Few States Have Mask Mandates Amid Hopes for Normality After Omicron Peak

Several states announced on Monday that their indoor mask mandates would be lifted in the coming weeks as COVID-19 cases in the U.S. continue to decrease.

Officials in New Jersey, Connecticut, Delaware, California and Oregon all said they were planning to phase out masks. They are part of a group of less than ten that currently require most people to wear masks in indoor public places regardless of vaccination status.

This list comprises California, Delaware, Hawaii, Illinois, Nevada, New Mexico, New York, Oregon, and Washington according to the American retiree group AARP. Others may require masks in other situations.

It comes as new COVID-19 cases across the U.S. are continuing to fall, suggesting that in terms of cases the country is past the Omicron peak.

At the same time, however, new deaths remain high amid strains on the U.S. healthcare system.

Data from the U.S. Centers for Disease Control and Prevention (CDC) shows that although new cases are still as high or higher than they have been in previous peaks, the seven-day moving average of new cases has been consistently falling for a while.

The seven-day average of cases was around 290,000 on February 6, the data shows, down from around 500,000 just a week prior.

COVID cases
CDC data showing new daily COVID cases in the U.S. over time. A downward trend can be seen in recent weeks. CDC

It's led some experts to voice cautious optimism about the U.S. position.

In an interview with NPR radio's All Things Considered program last month, Dr. Ashish Jha, the dean of the Brown School of Public Health, said: "I do think that we have peaked and have started the downturn. That's obviously good news and something that we've all been looking for and waiting for."

New hospital admissions, too, appear to have leveled off, with the current seven-day average of 13,088 down from the prior seven-day average of 17,771.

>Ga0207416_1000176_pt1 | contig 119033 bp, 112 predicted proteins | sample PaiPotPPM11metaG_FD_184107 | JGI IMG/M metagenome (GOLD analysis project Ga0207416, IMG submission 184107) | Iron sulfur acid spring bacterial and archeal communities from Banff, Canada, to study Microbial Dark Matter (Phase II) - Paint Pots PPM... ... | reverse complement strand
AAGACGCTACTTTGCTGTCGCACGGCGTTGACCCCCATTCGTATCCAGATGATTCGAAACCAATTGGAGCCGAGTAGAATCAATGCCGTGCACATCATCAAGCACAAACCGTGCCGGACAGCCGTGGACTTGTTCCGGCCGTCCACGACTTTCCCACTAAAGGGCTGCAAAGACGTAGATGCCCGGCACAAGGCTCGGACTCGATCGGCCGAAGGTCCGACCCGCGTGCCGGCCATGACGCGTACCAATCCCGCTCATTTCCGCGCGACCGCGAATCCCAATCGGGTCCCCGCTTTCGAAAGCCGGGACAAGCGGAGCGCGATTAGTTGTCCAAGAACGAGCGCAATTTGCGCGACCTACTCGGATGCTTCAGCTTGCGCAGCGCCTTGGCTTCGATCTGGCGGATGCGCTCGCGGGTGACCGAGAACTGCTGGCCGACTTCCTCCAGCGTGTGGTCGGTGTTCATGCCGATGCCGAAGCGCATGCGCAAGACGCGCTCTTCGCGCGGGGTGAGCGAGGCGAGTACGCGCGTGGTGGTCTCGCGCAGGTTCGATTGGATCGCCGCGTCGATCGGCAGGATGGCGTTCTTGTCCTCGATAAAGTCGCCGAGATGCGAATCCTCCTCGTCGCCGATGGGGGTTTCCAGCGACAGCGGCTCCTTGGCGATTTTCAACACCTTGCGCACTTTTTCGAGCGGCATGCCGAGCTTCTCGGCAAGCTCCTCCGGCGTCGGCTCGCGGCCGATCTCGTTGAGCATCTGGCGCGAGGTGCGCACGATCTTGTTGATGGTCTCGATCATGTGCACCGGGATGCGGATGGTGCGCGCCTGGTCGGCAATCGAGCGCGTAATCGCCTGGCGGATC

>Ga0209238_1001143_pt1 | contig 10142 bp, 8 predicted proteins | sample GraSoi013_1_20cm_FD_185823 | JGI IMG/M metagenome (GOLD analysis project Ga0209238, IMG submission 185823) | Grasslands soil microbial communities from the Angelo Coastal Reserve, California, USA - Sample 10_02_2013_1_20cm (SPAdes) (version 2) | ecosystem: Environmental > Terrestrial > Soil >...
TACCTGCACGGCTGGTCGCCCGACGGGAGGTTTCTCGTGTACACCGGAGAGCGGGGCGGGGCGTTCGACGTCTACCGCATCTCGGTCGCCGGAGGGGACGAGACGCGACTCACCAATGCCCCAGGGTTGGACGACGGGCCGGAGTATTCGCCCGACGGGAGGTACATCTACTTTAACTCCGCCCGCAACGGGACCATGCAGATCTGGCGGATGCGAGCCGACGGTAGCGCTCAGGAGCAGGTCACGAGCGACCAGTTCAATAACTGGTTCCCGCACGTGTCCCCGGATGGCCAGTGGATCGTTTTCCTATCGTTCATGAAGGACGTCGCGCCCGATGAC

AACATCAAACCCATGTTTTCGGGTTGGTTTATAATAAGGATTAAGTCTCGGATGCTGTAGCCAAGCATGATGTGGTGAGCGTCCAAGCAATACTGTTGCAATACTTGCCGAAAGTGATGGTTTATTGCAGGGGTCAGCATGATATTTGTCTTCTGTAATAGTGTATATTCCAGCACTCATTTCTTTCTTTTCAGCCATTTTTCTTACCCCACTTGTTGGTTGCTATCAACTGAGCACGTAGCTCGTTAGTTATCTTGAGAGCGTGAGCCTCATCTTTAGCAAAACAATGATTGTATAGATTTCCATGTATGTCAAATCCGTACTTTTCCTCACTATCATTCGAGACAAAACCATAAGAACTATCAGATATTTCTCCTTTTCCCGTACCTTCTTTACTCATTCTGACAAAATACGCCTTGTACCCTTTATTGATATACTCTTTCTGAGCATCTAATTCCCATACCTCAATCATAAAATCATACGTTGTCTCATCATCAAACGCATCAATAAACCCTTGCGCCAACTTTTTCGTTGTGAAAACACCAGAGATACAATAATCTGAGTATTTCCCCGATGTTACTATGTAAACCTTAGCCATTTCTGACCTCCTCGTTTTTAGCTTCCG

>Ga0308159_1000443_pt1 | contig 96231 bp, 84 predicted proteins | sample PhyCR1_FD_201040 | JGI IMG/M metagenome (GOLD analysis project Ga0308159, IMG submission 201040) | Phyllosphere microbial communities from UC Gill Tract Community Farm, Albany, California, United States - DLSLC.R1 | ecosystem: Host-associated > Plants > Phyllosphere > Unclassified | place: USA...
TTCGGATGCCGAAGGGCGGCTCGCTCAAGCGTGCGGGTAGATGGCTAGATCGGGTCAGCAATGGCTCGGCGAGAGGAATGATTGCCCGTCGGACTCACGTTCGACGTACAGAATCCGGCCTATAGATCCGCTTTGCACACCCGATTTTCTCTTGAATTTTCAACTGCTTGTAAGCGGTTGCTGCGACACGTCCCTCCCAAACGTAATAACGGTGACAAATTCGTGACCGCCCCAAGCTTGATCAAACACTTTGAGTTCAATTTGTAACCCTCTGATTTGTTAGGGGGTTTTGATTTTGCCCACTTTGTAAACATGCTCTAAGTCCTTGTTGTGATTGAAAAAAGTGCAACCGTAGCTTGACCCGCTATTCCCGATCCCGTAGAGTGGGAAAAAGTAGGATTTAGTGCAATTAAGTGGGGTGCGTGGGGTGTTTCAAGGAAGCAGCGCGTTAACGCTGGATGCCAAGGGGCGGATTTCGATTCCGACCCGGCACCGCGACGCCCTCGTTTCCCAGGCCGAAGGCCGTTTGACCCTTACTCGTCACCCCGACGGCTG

However, data shows that new COVID-related deaths remain high despite infections having fallen for weeks—a pattern that has been seen consistently throughout the pandemic.

COVID deaths
CDC data showing new COVID deaths in the U.S. over time, which remain high. CDC

CDC data shows that the seven-day moving average of new deaths was 2,294 on February 6, down from 2,340 a week prior. This is a downward move, though the moving average of deaths still remains higher than at any point during the summer.

In an email to Newsweek, Christina Ramirez, professor of biostatistics at the UCLA Fielding School of Public Health, said: "The trend of a 2-to-4 week lag in mortality versus cases is typical in most countries. It is looking like the US is past the peak and yes it is significant."

Looking ahead, Ramirez encourages vaccination but said that this alone is not enough to stop the spread of COVID-19.

"We need to have a real pivot towards cheap, accessible, at-home treatments for COVID-19," she said. "I worry about long COVID and would like to see a strategy towards hitting the virus early so that it cannot wreak havoc within the person. I believe that we need early treatment and it is key to keeping COVID-19 manageable for the future."

As patients continue to die, the stress on U.S. hospitals has become apparent. Hospitals in many states are under high or extreme stress according to an NPR data tool that tracks the percentage of hospital beds occupied by COVID-19 patients.

Speaking to The Guardian last week, Dr Brian Resler, an emergency physician in the San Francisco Bay Area, said he had recently polled a group of doctors working overnight shifts and found that: "Every one of us said if we could go back, we would choose a different career."

COVID test station
A COVID-19 testing site in New York on January 25, 2022. COVID-19 cases appear to be going down across the U.S. as a whole. Noam Galai/Getty